The latest round of shipping sanctions between the U.S. and Russia is having an impact on the ag business in Wisconsin.
Russia recently announced a ban on imports from the U.S. and other Western companies, in response to U.S. sanctions against their country. Chippewa Valley Bean, a Wisconsin-based processing company, shipped nearly 30 containers of beans to the country that now won't be able to clear customs.
"When the news came through last Thursday, the first 8 containers were on a vessel already headed towards Russia," said Cindy Brown, the company's president. "I think we're looking at about just shy of $1 million for this last shipment."
The Russian retaliation is just the latest in a trading cold war that's stopped the processing company's business, mid-shipment.
"We think it affects about less than one half of one percent of our agricultural exports, so relatively small impact on us economically," said U.S. Trade Representative Michael Froman.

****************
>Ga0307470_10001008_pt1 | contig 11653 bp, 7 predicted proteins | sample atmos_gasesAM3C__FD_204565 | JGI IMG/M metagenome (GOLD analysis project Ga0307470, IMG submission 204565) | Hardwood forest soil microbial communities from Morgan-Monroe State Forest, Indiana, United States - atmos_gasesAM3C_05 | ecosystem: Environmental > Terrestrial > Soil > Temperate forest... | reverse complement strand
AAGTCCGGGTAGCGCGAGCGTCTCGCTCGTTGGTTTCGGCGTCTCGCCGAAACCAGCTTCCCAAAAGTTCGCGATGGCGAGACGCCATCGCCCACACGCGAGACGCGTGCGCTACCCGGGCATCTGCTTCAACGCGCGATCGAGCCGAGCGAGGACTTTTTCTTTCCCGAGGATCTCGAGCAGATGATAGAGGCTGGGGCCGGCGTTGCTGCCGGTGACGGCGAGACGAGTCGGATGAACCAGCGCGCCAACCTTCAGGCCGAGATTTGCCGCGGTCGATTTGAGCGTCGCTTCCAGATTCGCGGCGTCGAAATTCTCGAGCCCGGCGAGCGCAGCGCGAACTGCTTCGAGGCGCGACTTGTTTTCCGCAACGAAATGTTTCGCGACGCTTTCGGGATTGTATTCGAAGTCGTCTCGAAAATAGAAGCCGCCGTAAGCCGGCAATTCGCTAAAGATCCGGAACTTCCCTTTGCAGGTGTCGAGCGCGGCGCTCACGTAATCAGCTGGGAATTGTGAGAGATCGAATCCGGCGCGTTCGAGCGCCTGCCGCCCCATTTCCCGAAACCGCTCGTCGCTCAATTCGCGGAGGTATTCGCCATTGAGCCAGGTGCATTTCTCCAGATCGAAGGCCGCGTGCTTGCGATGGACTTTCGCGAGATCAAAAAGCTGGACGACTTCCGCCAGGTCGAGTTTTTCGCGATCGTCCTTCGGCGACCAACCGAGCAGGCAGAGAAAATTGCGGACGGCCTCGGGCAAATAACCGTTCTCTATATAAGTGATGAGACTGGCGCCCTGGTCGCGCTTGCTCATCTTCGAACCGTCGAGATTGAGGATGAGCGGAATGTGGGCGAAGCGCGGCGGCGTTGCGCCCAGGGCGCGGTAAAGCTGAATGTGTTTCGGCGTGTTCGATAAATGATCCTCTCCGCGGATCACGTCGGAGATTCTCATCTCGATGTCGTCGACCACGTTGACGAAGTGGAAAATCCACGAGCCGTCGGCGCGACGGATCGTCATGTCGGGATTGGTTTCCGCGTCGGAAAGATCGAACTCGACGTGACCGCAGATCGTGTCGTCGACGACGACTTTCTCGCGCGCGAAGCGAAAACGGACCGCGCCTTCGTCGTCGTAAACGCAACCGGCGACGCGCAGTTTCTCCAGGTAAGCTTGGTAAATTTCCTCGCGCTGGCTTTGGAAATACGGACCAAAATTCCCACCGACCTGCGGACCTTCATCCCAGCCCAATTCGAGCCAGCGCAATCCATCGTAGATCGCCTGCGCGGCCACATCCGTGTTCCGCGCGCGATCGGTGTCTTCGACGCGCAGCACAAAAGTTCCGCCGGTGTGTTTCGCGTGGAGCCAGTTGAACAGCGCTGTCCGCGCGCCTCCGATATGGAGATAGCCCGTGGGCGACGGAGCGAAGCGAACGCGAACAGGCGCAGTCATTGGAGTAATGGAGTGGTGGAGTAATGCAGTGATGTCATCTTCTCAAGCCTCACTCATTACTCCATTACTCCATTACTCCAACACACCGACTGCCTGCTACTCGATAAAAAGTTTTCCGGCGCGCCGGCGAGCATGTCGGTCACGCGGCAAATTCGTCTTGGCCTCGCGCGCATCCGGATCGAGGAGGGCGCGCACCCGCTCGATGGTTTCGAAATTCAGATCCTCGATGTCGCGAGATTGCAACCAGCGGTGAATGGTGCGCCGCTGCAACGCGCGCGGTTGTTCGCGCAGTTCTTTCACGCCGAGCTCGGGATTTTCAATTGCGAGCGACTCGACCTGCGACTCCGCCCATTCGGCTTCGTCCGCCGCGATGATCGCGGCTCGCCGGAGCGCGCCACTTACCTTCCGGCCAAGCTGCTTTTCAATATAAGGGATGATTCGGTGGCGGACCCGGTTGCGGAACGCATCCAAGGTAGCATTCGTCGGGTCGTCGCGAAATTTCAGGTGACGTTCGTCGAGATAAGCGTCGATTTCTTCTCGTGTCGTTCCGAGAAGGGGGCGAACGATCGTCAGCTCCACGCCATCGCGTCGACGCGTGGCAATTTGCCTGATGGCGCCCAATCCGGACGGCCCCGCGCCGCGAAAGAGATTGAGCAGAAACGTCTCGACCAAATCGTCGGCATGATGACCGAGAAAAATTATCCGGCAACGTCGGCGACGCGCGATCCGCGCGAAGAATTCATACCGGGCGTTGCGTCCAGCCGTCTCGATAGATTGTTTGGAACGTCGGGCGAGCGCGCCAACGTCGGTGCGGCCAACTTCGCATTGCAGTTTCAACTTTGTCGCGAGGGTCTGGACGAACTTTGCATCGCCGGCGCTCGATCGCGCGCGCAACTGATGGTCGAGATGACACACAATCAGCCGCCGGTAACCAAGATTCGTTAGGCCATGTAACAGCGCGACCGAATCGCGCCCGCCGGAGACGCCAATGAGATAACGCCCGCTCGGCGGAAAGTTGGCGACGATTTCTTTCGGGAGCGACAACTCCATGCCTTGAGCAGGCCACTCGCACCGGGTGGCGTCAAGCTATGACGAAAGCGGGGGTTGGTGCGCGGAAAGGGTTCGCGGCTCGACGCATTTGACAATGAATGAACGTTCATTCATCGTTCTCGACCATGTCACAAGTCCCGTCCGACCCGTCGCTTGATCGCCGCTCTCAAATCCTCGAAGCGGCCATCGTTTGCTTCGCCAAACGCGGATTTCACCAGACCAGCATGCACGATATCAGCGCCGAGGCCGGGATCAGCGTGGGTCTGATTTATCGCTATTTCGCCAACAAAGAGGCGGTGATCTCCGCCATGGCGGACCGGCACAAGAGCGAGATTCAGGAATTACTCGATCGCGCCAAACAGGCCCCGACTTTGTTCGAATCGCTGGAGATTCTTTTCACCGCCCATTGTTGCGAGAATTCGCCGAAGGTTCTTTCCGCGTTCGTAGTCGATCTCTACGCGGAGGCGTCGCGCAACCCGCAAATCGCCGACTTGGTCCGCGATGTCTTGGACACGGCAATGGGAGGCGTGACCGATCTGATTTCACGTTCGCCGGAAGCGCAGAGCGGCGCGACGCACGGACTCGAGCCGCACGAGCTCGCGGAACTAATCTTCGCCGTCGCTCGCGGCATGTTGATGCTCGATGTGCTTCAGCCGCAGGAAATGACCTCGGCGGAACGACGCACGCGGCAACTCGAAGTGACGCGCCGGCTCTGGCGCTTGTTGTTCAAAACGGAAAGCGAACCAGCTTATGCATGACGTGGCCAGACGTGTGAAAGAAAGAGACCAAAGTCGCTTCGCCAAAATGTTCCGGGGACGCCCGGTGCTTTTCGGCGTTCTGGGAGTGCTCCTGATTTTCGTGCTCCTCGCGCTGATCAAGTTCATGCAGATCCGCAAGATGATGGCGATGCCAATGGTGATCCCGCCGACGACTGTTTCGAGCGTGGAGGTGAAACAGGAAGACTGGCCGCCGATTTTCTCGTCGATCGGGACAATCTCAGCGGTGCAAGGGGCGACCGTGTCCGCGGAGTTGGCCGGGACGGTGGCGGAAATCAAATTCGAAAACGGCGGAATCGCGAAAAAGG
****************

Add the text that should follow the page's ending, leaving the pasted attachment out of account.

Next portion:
Though the sanctions do little harm to the overall economy, it's no small beans to this Wisconsin company, which ships 65 percent of its products overseas. Of the roughly $6 million in agricultural products that Wisconsin exports to Russia, Chippewa Valley Bean makes up about $1 million of that.
But the business has a back-up plan.
"We'll take the beans off and send them back to France, because the customer has a canning factory there," Brown says.
This isn't the first time Chippewa Falls Bean has had a problem with exporting products to Russia. Just this summer, it cancelled a contract with a different Russian company because it didn't want to run the risk of getting shipments through Customs there.
Overall Wisconsin exports to Russia are relatively low - the country comes in 28th on the list of locations the state exports to.